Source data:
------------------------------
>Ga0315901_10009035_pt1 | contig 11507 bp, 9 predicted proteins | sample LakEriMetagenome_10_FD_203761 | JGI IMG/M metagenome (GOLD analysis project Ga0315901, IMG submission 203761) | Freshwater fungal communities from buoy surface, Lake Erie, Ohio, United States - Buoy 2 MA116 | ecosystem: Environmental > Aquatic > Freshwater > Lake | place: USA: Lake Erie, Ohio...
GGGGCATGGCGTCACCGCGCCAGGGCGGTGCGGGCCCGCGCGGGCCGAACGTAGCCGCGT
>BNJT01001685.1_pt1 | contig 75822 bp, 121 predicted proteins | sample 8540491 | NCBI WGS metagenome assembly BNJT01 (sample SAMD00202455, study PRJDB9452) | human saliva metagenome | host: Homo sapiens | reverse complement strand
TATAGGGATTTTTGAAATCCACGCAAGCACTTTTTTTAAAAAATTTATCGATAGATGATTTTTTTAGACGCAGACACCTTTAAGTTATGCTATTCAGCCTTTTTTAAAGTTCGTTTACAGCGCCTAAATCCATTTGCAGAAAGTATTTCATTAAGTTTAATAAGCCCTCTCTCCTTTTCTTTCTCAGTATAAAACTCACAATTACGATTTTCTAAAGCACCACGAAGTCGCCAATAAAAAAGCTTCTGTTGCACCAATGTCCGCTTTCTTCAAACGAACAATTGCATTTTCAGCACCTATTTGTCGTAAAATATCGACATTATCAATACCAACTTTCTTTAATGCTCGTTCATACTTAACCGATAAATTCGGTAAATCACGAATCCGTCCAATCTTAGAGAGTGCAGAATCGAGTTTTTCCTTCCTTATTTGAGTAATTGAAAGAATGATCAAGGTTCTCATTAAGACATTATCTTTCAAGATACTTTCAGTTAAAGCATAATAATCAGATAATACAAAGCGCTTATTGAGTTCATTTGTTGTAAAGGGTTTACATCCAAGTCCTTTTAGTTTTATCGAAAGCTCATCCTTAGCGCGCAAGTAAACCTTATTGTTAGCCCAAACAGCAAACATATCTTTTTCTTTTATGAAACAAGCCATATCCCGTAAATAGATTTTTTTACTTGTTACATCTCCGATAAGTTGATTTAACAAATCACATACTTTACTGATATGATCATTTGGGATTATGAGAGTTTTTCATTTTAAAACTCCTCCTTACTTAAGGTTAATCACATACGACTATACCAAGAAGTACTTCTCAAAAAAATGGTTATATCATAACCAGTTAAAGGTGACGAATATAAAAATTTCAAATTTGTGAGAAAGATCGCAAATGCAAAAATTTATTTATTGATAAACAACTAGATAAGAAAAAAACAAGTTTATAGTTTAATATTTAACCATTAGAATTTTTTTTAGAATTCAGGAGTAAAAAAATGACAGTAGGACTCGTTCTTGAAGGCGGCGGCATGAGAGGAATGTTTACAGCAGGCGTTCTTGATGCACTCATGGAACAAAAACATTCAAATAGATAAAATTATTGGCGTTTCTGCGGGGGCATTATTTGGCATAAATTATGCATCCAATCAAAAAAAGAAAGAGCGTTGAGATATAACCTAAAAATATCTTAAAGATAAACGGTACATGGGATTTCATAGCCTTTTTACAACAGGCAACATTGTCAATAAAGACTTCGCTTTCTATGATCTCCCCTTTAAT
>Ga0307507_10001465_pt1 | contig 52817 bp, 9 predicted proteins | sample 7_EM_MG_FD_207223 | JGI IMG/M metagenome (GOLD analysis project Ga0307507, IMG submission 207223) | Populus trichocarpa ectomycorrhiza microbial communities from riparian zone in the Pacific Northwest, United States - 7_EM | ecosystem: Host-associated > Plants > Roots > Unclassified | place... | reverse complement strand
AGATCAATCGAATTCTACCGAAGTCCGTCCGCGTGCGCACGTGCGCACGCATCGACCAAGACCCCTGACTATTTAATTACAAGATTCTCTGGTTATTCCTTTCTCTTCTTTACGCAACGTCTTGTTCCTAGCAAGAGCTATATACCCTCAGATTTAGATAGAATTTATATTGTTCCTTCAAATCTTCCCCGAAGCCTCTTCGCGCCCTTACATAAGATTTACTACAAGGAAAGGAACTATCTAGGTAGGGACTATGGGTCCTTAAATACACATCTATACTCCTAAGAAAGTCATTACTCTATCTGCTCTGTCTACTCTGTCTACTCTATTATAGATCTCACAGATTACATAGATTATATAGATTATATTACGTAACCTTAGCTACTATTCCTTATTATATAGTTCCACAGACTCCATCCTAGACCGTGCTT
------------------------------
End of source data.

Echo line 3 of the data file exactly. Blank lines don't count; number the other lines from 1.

>BNJT01001685.1_pt1 | contig 75822 bp, 121 predicted proteins | sample 8540491 | NCBI WGS metagenome assembly BNJT01 (sample SAMD00202455, study PRJDB9452) | human saliva metagenome | host: Homo sapiens | reverse complement strand